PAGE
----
The Daily Courier from Connellsville, Pennsylvania on February 24, 1930 · Page 9
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February 24, 1930

The Daily Courier from Connellsville, Pennsylvania · Page 9

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Connellsville, Pennsylvania
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Monday, February 24, 1930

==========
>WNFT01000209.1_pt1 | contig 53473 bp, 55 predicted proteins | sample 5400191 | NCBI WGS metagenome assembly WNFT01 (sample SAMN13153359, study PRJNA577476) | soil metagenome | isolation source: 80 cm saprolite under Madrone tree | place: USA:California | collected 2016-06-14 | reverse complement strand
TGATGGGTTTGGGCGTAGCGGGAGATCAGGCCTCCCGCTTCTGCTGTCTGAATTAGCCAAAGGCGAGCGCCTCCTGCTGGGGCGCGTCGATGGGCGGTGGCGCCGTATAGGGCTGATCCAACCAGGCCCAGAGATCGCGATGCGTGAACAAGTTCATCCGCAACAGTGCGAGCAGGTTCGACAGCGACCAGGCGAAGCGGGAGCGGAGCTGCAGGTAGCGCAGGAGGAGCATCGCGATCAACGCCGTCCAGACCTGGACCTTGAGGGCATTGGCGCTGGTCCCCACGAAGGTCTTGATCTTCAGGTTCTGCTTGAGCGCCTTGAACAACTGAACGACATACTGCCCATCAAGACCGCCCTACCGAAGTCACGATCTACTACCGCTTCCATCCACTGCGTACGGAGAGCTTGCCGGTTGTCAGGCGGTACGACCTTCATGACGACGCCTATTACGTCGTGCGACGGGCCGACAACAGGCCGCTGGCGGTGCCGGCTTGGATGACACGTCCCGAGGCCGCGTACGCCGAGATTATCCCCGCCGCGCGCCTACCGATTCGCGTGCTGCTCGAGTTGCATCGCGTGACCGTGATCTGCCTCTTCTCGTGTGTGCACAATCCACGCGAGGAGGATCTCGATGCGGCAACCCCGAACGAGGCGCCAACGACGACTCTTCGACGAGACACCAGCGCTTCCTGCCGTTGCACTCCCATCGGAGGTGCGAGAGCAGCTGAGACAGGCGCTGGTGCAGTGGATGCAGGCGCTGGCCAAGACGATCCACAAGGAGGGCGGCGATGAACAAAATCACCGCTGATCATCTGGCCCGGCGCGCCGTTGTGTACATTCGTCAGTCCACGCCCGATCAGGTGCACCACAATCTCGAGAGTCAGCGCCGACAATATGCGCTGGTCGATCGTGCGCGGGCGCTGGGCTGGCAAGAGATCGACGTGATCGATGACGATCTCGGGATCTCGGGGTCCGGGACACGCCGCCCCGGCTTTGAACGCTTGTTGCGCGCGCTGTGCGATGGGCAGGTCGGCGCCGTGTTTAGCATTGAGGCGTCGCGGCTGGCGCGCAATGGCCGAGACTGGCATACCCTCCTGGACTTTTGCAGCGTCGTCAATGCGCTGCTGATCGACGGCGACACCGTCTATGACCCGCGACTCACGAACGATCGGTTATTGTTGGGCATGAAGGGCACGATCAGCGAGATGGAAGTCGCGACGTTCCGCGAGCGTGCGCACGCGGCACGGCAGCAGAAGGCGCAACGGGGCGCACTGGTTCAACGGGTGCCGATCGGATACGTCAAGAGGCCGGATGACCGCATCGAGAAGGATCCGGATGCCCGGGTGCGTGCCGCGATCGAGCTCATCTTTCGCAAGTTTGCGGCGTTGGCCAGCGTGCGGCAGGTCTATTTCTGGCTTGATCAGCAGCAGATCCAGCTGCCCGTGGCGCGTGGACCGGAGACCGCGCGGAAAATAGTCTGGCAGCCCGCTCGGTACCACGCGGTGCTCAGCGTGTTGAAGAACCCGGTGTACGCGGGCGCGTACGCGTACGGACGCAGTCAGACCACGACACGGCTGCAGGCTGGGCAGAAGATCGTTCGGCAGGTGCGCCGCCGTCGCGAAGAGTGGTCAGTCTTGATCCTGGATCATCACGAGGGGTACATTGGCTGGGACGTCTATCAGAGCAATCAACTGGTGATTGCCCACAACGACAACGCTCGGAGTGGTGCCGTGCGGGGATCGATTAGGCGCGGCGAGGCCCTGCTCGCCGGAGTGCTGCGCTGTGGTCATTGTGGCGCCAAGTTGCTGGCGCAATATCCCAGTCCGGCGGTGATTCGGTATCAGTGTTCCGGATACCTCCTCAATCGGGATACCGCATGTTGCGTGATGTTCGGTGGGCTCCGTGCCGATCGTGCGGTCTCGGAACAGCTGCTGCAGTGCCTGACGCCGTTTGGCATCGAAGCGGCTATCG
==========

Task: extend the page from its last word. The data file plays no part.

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MONDAY, P'BBRUARY 24. 1930. THE DAILY COURIER, CONNEU SVILLE, PA. PAGE NINE. if* ot ROY V1CKERS CHAPTER XXXIX. -t-both receive letters ii forming them-fglad of it wfaen it comes to check- T _ i _ i i. . . . i i j i j -fr^i*** f^'^vrwnM L.H rl A Jni-H-f i . n.*l t*n .-I AM**n^v tno* tin Mi rt afnro*a T t t l f it* on II nfl he "OU at least suspected that Maurois was a person of ini- portanco here--I know that is the Big Boas, ana has this rotten little local government in his pocket. I think you used the old technique, Shirley, the technique you learned from your father and trcd to apply wth your husband--and would have done so tf he hadn't ueen a greedy fool, I daresay. You met Mauiois at the right tirne--and you talked to him in the right way." "I still don't understand," said Shirley. "I myself told you, in his presence, tha helped." Maurois must have "You hoard him refuse ray offer of shares in jetui-n for his help?" "But--that is not my fault!" sho protested. "He does not look to me for hia reward, Shirli y That man is one of the shrewd iit men on earth and I should say one :f the mor.t diril- lusione-d. I think he probably knows all there is to know ixbout you and me--he's in t o u c i with Cynaz, for one thin^ That man would not stir his littie fiage- without reward--or the hope of reward." Shirley stn'd nothing. The strength had gone out of her and she was, drifting. Alan was right ajfinn with the same irrelevant Tightness, umuisweiable fro n this own point of view yet never seeing thv tiniest giiripse of hera. Looking; backwards she coi^d see nothing but ji stification for Alan's belief. . . There was that first anibigruous conversation in Maurois, ihe could admit now that she thf concessior in 4he same breath with the dream-woman and his horrible ideal of loading a woman with possessions. Of course, he had been offering her a bribe bhen. He knew about Roger and he wanted to g^t her away from Alan. She ought to have cut Maurois after that. She had refrained from cutting him because sho feared his influence with Stavros. Over the weeks of bheir subsequent association, he had discovered that she was more difficult than he had bclieved at fi-st and had changed hi 1 ? tactics by giving her the bribe to advance. That was Alan's inference What could she say ' In a sense it was true Tf she "had held out no faintest shadow oi a promise to Mau- "·ois, she couk admit now that she had taken no step *x prevent his deceiving him.* elf in regard to her. Bitterness welled up within her. Maurois, the beast of prey, had cheated him? elf--there was at least a malicious consolation to be derived from that "Everythinf is hopelessly rnud- dled," she sai.l wearily. "I can't hop? to explain, Alan." "There -s ro need to explain," ne answered dispassionately "I am asking you nothing accusing you of nothinj'. There is the concession. It only remains for me to thank you." There came an almost irresistible impulse to laugh and laugh and laugh. "It onl / remains for me to thank you." .She forced herself to play her part in that monstrous farce. She got np to go to bed. "If there is anything el?e I can do, l«t me know," sho said dully. "Thanks" V e answered. "I shall be glad of your help in clearing up here anil getting rid of the house. I'll trj and get time tomorrow to M-e tin agent and find_ out how wo stand ley. Good night, Shir- It was by an ironical trick of th» Fates that on the very next that Roger had obtained his decree. 0131. "You're well out of that anyway," said Alan indifferently. That was perfectly tirue, thought Shirley, but his ind fference was disturbing. He see ned to have dismissed the matter rom his mind for he hurried on. "I shall have to fly over the f ound today. I don't know whether shall have time to tee the house agent. I waa looking at a letter before I came down .-vnd I find we took the place for sue months. That means we've got another two months. I suppose wf shall be able to get rid of it all n ;ht, though." shall keep it o i," she said. She avoided his eye but felt him glance at her. "It sn't so very expensive and I don' want to go back to the Lutetia " "But--why remain In the conn- try?" he asked. '"iTie Summer will be here soon--in a few weeks almost--and then the e will be the risk of malaria and forty other things " That told her that ne definitely ing up the stores. IJut it will be deadly dull " "I don't mind what the work is as long aa I can do it," answered Sim ley. Again she told herself that he was bck again in the breezy, compamonablo mood. OvernighV t h e had toyed with the theory that in some queer way he was jealous of Maurois. But today he seeried co have nothing at the back of his thoughts. His attitude to her was frank, unembarrassed and wholly unin- dis-jchinl, as it had been over since that night T/hen ho had taken hr;r to the opera. He was treating her easily and (omfortably, almost .is if she had Veen another man. At midday he sent her a message requesting her to join him at his office, where she sat down and copied out lists of stores. Daily after that she left the house wiih him in the morning and spent long hours in Me office in clerical drudgery, often without seeing bira until h« came to take her nome for dinner. Sometimes tliay would return to th3 office together after She Spent Long Hours in the Office in Q«rieal Drudgery. wished to be rid of he . In the alr-44faincr and w oric far into th« night. cumstunces, it was j u t , as well, she supposed. It told h( r where she stood. She had beer afraid that the granting of th» decree nisi would involve on immediate discussion of their fuUu e. Hhe had been ready to point out that he must consider himself free of any kind of obligation towards her. "I'm afraid I shall be up-cotm- try 1I the aummur,' he added. "Living under canvas most of the time, I expect" "1 haven't thought oat what I shall do," said Shirley "But anyhow I shall stay on icre for the present." She told I im with her voice that she did not wish for any further discussion oi the point. He accepted the hint without displeasure and began to talk breezily of his plans. "It will take me th better part of a fortnight to get the gang together," he explain id. "Then there will be the qu' stion of arranging supplies -- md meantime there will be in the the old motor lorries to b*. overhauled. Somehow or other I « hall have to squeeze in time to get together the nucleus of a clerical nt iff. If your mjrn'mg Shirley and Alan should offer to help still starvla, 1 shall be He kept her too busy to think and for that she wae thankful. Before sho realized the lapse of time, there cune the day when the troops set off op-country. On the following day Alan ana his gang were to join them and work under their protect on. That night she helped him with his persona] packing and on the following morning went down with him to the local depot where th« gang was aisembled. The depot was thronged with men and women of the different Balkan nationalities, sitting on their bundles, talking, quarrelling. "Why have the women rome -to say good-oye?" asked Shirley. "No -- they're going," he ex- piainod. "They're jolly good workers -- the men see to that We've got a hundn d and forty, all told, and fifty of them are women. I'm taking half cf them today and the other half are coming up tomorrow under a only twenty foreman. We hava lorrioa and that's' about as much as we can carry with the stores and equipment." (To Bo Continued Tomorrow.) CoerrUht, 1539 bj Rcr Vlckui. Mitributed br IDnff Oifcurei Seratflut* t*fc Diet a HUNT PtTIRS^RCl, AUTHOR Or Health tT AHO HEALTH* AKD DIET FOR Ct ILORtN' Arthritis Due to Lulu Hunt j Fetor.% M. P. in Some Cases Wron ! Diet. DOCTOR. Ss%en monthe ^·^ ago I sent for your reducing parnjuilpt. Then I got a copy of your book f i o m tho library and copied long fists o/ the caloric values of f o o d ] woielicd over 200 pounds, and today 1 ara 155, and Just whore 1 want to bo. I never 'elt better In my ISfp. 1 hud b o o n suffering w i t h a sort of hny f e v e r t h e year around, but I haven't b e e n bothered with It f e r s o v o r » 1 months. "And my mother! Sho Is 63 years old, and over 275 piundsl She start- t-d to PotersUe a 'ew w»eka after ] did, and haa lost fE pounds to dato. ifh-- walked on crutches on account nt arthritis, but sinco losing this amount of weljrht. she can w a l k In- uliie tho houie w i t n o u t her enttchcs. "You can knmv wo ^ro shovitlng roxir pralsei frorn tin Ii t'^nops to iill fat people. " W," Not long 1 ago I i rote on l h « relation of a i t h u t i s (irIlanutiutlori of the Joints) in «otne ca.ics to : rong diet, nspecinlly one that Is too high In i tigars and starches so that there Is t n c.xcess of sugar in the blood; and your mother's resxlta certainly confirm this, Mrs. W (Wo have thla article on Chronic Joint Inflammation I n permanent form You may have It I y obser tiff column ruins ) fSoth c* you ha' e had marvelous results, nncl I consri titillate you And 1 thank you for writing, »nd boo*t- iijj. I know your latter will lriplr« n.tny who ncei to roduca to aot'd for tho Instructions, I want to cosmn-nt ^n the d'isnp- j«arajice of your hi fever, Mr». IV 1 ha fnct that you « ?re relieved r n l s h t r»nt to two thing 1 * first, thai ou t ii'i a food spnstt ? ition to certain f o!a or to on exc«'» of them, t x h i c h I rltated the muootn mcrnbraneji, and t o»o w«r« o m t i t c d or much lessened In your redurtng d i e t , or Sfcond. t int tho u n f al m*«- ' diet ^ on n t ·« on, undcrinlned tri r c K l s t a r u o o t t h e mcrnbnjiic i »o t h a t it waa neiuiltl/.ed to pollens and ther substances. · · * "Otar Doctor: Is thpre any harm in «vs allowing grura? I sv allow two sticks a dny. Please don't think thia Is a silly question, for It 1 13 become a habit with me. T." Because everyone who c hew ·? gum may awaSlow aom« occaai nally, and always wonder wlmt is gol IK to happen, our question is of t onernl Interest I ran remitmber w hen I waa u child, that we uliod to t link If we swallowed our gum, our in: ides would stick toge'lier, hut nothing over happened and we soon forgot it The basis jf momt ehewiagf gum Is \ chlclo. th« mtlky substance of a plant called sapcxTltn a Iiirge evei nrr«en tree of the Wes' Indies or Cen ral America, I/lko other gums, Jt i i a carbo- hj'drate, a atarcay food. So you would be getting o IKtie ex tra starch aa well as sugar ir *he g\ m, if you swallowed It (Onl) stick i i Ii3t«d as giving- five caloriiss of mi ar.) Moat gums are soluble In wator, forming: a muctlag'enoun n ana. Tbe first fluids your gum woul I come In contact with al'ter leaving he mouth would be tho gastric juice which Is ajid. I can't find out wl ether tho gncns are soluble In aclrl c · not and hAven't the time to export nent just now. Soluble or not, the ffum reaches the JntestiJies wher It comes la contact with the alkali digestive juices, and hera again 3 d n't Know what happens. One or the other w i l l probably put it Into sotu ion, anyway so 1 don't B«ppos9 . ny hai ra will conao from ewtillowlDg It. However, I suggest ycm breal yourself of the habit, T , both of cbe vtng g-ura and sftallowing it Mr. n : O u r pamphlet t n Ktdnpy and Bladder Disorders tak is up tha di«t in chronic Brlftbt'ii dis a»e. Editor 1 * Note: Dr. Pete diagnose nor I'lvu person Your questions, If ot gpnen will be answered In the their t u r n Kcquestfl for . pamphlfta on hand mu'tt i panted by n fully Bf!f- stumppd envelope, plus Uio atnnll charge to help covt p.intlng and hatvlHng article wanted two cents Ir earn pamphlet ten c«nts In pnrnpiileta aro K^diicinfl otu ot Women, Kit Dliordprt Add i'eter* tn ,car» of thin pap lec'bl, and nut over 200 » ·s cannot i\ advice. i Interest, oiumn In rtlolen or o nccom- - cost of 'or each com, for ·oin The Oatnlna, nm and ea^ Dr. r. Writ* ·rda, Sv J!/Jf B. LISSETH HTHE jacket suit of printed mata- 1 rial Is aliown in many vftriationa this season, tho piints themsellve* being: most i ttrurtive The svilt pictured uses a black nar- cis'iua dtsiffn It consists of full pleated s K u t , short jacket and white, tuck-in bioiife Sometimub in the more formal ensembles tho frock of printed fabr»/l is combined w i t h a jacket of loin* color and different material, as wu«t the case w t V a punted chiffon frock w i t h brown taffeta jacket I t l v i f is th ! f a v o r i t e ground color tar iinnvs Ui s spring. "FLAW FO \ INfHAN HOWIIF01 NO Rare AT«J Dug Up 3lf a of a big circular IndiiW house has been excavated In a cotwn field In W ssls- slppt Is the announcement rand · by Henry B. Collins, Jr., ol the I) ilted States natloniil museum. Mr. Cc Una, who has just returned from Miss jslp. pi, bringing a drawing of the 1 ous« plans, said that this is the first discovery showing clearly how the prehistoric Indiana of the eoutheas designed their buildings. The house, which Is In (he freq lent- ly plowed cotton field of Claude Pepper near Deasonvllle. was re'entlj recognized as en Indian site when t met and potsherds -»r«rii dog up by two youns men ·working for th*» Missis Ippi depnrtmant of archives and Ms ory. Theic men, Morenm Chambers and .Taroos Ford, iBTltod Mr OolHc i to work with them In rexcavatlnj the site. Posts for Rttirf Support. The house plan i.hows thie« rl cle^ of po«t holes whlcb wore ns«l for roof rapport*, Mr. OoHlivn explained. The ootermoat circle is 00 feflt to dtam t«r. Tracing the circles with a strln) , tat the Indiana probaWjr did In tho Bra;: place, the arcbeoloEltrtn fio;rad thn the 'circles were i«rfect!!y laid emt The Indian house bnfld«TB dug the t tree ' circles in sbaHww tranches and s* the pouts firmly two feat decji within the trench**. Tbe: wall af tlie strut rure was very likely of wattle-work ef r -eda plastered with day, Mr. Oilltaa «c- 1 plained. Traces of a Bra pit. ww In- Bldo th« hoosf and ateo a aqoar : of pool boles which prorideil mddlt! nul 'roof support* and jMMHlbty iet of tn Inner room. Th* outermost: treneb *-a« fllle I ta with kitchen and honsohol 1 refiiM In- clnding bonee of dwir, bw »nd si iaM- v animate, fish jawiv, clttBi Mid mi »iel '·bells, arrow points, bo»e twapfirfl and ; »wl«, ·»· pipe and mnch broteen pottery. Some of the potiw; U a red [«nd whtt* kind heretofore found mly ta Alutfa*. Tlie Irauh ef i»n In Han mttlewent ww -nstiAlly pUtd In a 1; -ap, SOB* it is difficult to account for chta DM of It to fill the ttreach, Mr. Co tl»* ABE MARTIN On Big Game Hunting BAMMAfl^^Mte jng I A GiANT AFRICAN KLAND, CLAIMED BY SOME T' J t B HARDER T' BAJ THAN \ COV7 Skeletons In Mound. One headlecs slieietMo was HQ- i earthed in tihU trench. The trlb of 'Indians which tnUH the hoos« is not I yet known. It is porslbla that '.his i wu ooio «f the mound bnlldiue tr* )ea, · lor seTeral mo».snd« rise above the [fields witblu half a mile ot the re md house. BxcaroMons may l« continaed, Mr. f OolUna ay 000 ick- etn- -II'- n- i. thl- old r~ --a Is In the ion mrt be i a In ex- the in Great Swodich Fair Will Open Neict IV Stockholm.-- A m i n i m u m of 2.I50C rlsltors Is expwtod for tin- big St hoha exhibition from May to Sep' bcr, 180, according to Dr. Borje I oth. heart of the press «md foreign latlons department of the rxhlbtUc The preparatory work oa the e bition grounds at DJurgaanler.-- th« deer park of the Swedish dynaj wlthln th« precincts of Stockholm , progressing Batlsfactoi lly and It hopod that everything will be read , the spring. In accordance with official designation ot the erpoa! ns an exhibition of arts, crafts home Industries every attempt wit made to give visitors as complet survey of whnt Sweden prodacct tbeae fields as is possible The hibits are Intended to demonstrate best results of Swedish technique Industrial and daeorative »rt There's jost about as much sport in Bhootin' a Bengal liger as ther is in taldn' a G string away from a blind KulUr player, an' there's a lot o' hunk about hlR game h-untin' In Africa, "miraculous escapes, thnlUn' experiences, an' t£rriflc comtiatB." There hain't nothin' involvd in big g-ame huntin' 'cept expense Ther's no hardships, an' so fer as clanger is concerned, r u n n i n ' out o 1 quinine is th' only thing t' watch out fer. Quinine keeps off fever. Then, too, one mnstn' git too close t' ts. rhino, as they're near-sighted. Th 1 first thing a bipr gam* h u n t e r docs, after he's financex!, is t' lay in a carload o' Unned prcmtAons live or six high-powered rifles, a m m u n i t i o n an' a barrel o' quinine. Then be gtts a h u n t i n ' permit. This permit allows him t' assassinate four ele'phanU, two g-1 r»UI««, one "hippo (male prferred,; two-' gnus, one sacred ihis, one team o' zebras, an' all th' hyenas h® Wn slip up on. Then* figures are approximately correct I have no flames on lions, tigers an' crocodile*. Then t h ' hunter contracts with th' nearest Zulu king fer two or three hundred native beaters who .ire t' tako all th' chaneea, an' drive th 1 Ugeirs an' elephants an' otle" big game under th' tree, in top o' w h l r h a plcUform has been built, or past an elephant-proof barricade which has been provided fer th' big game hunter, who sits thereon or there u, armel with a higrh-pow-ered re-pcitin' olp- phant gun. H/enas, -where th' terrait permits, are run down an' crushed by Ford cars. Much ammunition is saved in this way. Giraffe shootin' M dangerous on aiccount o' ther long tncd legs Gltnffee may be safely b. ggcd by chas'ln' 'em in armored ca -s, or by cUmhin' np in a tree near a water hole. Africa is extrpme-ly dry an' all wild beasts an' birds event 1 ally seek a water hole. A big game hunter might ba/re t' wait a. day or two fer a giral e t show up, so it is well t 1 be prov (led w i t h tinned biscuits on account o' ants. Jn th' interim he kin pick off baboons, Thompson gazelles, boa coi strictors, a rhino or two, an' mebbe i leopard. Baby rhino* are hannleea EK' may be killed with a hammer or ice pick. Hippos are found in great numbers in the malarial rivers. They are cnrlons an' *lu Tgitfh an' any big game hunter who tin hit a rabbit should not have an ' trouble ptckin' off at least three valuable specimens. In hnntin' tigers a big game hunter should keep veil surrounded by beaters, which 1 e invariably does. First, th' tiger i lair is Jocaled; then a Bacred, cow is killed ,in' th' carcass is laid beneath a trre In which th' big game h u n t e r i safely stationed on a platform ann-fl with a 50-50 high-powered Automatic ele- p h a n t K i n tapi.il!* 1 of knorlnn' a steamboat out n i h ' · w a t e r ; h ' odor o' i h 1 sacred c o w l u r e s til' t i g e r on, 11 t h ' w i n d is O K Whoii ,i sac rod row is n o i avail iblc, ,i zebra m,iy be used. Zebras are so tat thev trot, an' are so marked that .i hi i; -j.uno h u n t e r can't misa 'em Often a zrhra will K'.VP uself up if it sees a WK g.ime Inmter carries an e l e p h a n t j,un Th' liar(i«it Ix'ast t' hit is th' p i a n t African eland, a species o' antelop' 1 stantMn' about two hands higher than .1 moosf, w h i c h ib eight fei't. The\ are no! dangerous unless you fool with liter horns A n v on/ 1 who kin hit a two-uir garage slvouM have, net trouble in addin' an A f r i c a n eland t ' his bag I t X greatly t' be regretted that our grout museums o' natural historx have only about six or seven specimens each o 1 all th' "rare" beasts I've named No w e l l ordered museum should have lo.ss'n nine Afncan elands Perhaps th' awful expense o' big game hmuin' is responsible fei th' miserable s h a w m ' o' Hons, tipers, wombat,, hippos, fip,nis, otc , et*\ 1 know o at irast two museums that only show seven saddle-back tajvirs Lions may bp huntod safely with onlv an Irish sotter an' a 22 rifle, but are dangerous onl w h o u \vound"ed same a a domestic ram San Francisco Prelate May Be New Cardinal Will Ban Shooting of Big Game From Motortt London.--English irportsm«n arc determined to keep big game hnm ing sportsmanlike. The Karl of Onalow recently drew the attention o£ th« ho w of lords to a practice of hunting Mg game by motor car la certain parb of Africa. Lord PtLSnfield, sacretaiy for ho cclontos, said that legislation wtu to be Introduced in Tanganyika to m k« the panlahniont for hunting fi 5m motor cars imprlaoumeut and conOi Cation of the car and eqnlpnent. Small Detail Coati Alien Fine of Lackawona, N. IT.--Boris Nan moff, native of Juga-SUvla, ii mlnna $DOO beccaeft bo over looked a small dfstall. Hccently he applied be tlie im migration authcrltlcg for per inlssKm to enter his wife nod their thlrteen-mtmth-olii babj in this country. Ho told until ralizatlon authorities he bad not been oat of the United States since 1018. "How enn. you have a ihlrteen months-old baby if ben you said you have been bare ninc« 1918?" he was naked. That stumped him, BO he ad mttted h« bad sane bade to bis native land, anil was -married there. He said be had trouble with tlie military laws end succeeded in coming back to America. He left hlo wife in Jugo- slavia. Judge 4-dler fined the man $600 and said he wonld recommend the man be allowed to remain In America. PAINT UP! A dollar's worth of so tisfac- tion for every one j on spend, Call FOX'S A n d Yon'H 3et It I Phone 841. The* Home Kitchen By ALICE LYNN BARRY Gelatin Glassy or Je'Jy-ish? T ASTES Y»ry In te ctures a» much u In flavors For ex- fcmpta, some peopta like tho various netaUnc but like them stiff and g\taay. Purely m. matt, r o* tajt« Otheorv pr«*«r thorn In t pleftaant JeUylike conatotoncy. As lar a« cor- preparation xoee, ill Archbishop H«.nna of Sim Fraa- ciflco, now on a mission to the Eternal City, whose elevation to the Sacred College of Cardinals i» forecast In reports from the Vatican. If elected, the California prelate will be America's fifth cardinal, the others being: Cardinals Dougherty of Philadelphia. O'Connell of Boston, Hayes of New York and Maudelein of Chicago. rwrt _ should ba firm enough to be Turned out on a Mr-vice plat* aft r harden- In (r. but it rtuwild melt easty and not have to be chewed A. fraaentl rulo to, onc ablespoon of rran-ulated gelatin to each pint Hwo cupa) of liquid. Tha . will pix ·Rwe the firm, yet rtelloa * texture whtoh most people like. I · th« stiff, ·riaasy gelatin IB preferred tutd a lit- Oo more gelatin. Thero are various pr vparationo markMed today, which r«ju)r» different treatment. Plain, iiButlavored relatlna require sooklngr li. cold water for 14 or 16 mJnutea tatore b«- ln« added to the hot tlavo -vA liquid. But most at th« flavored preparations do not r«jiiir« this pii^Jlmlnary making: at «1L Tbe pioltaa-o of iemoo or strawberry or otter flavor Is emptied Into boltin* irat ir, ntirred «ntil diaeoired, then pom ad into a mold to set. But on n aoitount BhouW the irdatin be boiled after beloK P«»ur*di Into the hot liquid. It fai removed from the fire » t oim*, It may tak* MivearaJ hotrr* or longer for the gelatin t i become Dim, d«p«nHn« en Ui« tea qkeratttre. whipped crearr or custard or eggrwhttos are to b« added, then the hot gelatin mixture must first be al lowed to rool. If ths hot liquid U added to the cream of another tarn- piratur«, there will l» no blending, but the jelly will Blnk to the bottom and the whipped cream or egrsr* floct on top' Edible, at perorse, but not so g-ood as when tho two are proper!) blended. Here la a standard recipe which Indicatee the liquid and gelatin quantities. Citnm Jelly. 2 teleapoona gelUa. % cup cold water. 1'i cup.i boiling water. I'A cups orange and lemon juice, strained. % cup augur, Let the Kolatin soak In the coM water for 10 minutes. Then add the boiling water, stirring until dissolved Finally odd the augar, then the otralned fruit julone. Pour Into a mold and place In refrigerator. 1/eas grelathi Is noc»3ed when made Into Bavarian Creajn. Bavarian Creom. 1 tablespoon gelatin. % cup cold tnater. 1 rap orange and lemon juice, Btralned. J {llXXt fSUKA^Tt v 'fi ft i i* 1 (,?tip (mJoitXt Book tbe getetin te the bold water. Boil fruit julcen and eusatr for five minute*, then add the eofteued gelatin and set aside to cool. Then add the whipped cream and set Jn loobox until Una. LJ»e Otn- ifitsd Ad* -- They Bring Results. THE OLD HEE-HEE.-8t.ESS MC Yf- HID BACK cT THOSE CANS OM THE TOP SHELF JUST AT THE Ct-OSE OF* THE SPAH»SH-AMEJ5K W A R - - IT OO5KTEft. BE PRETTY 3ooO BY VOEU- \ RECKON WS CAN CONSIDER ITS STUFB.ANP 8E SAFE IT-- -, o .4, -u A MYSTERTY OF J-ONfij STAWDJN«» "WAS Ct-eAI^ED UP ToDAVx WHEN OF CAMMED 300DS CLASHED Tto TH» AT Eaag-KSTTS UP-TO-QATS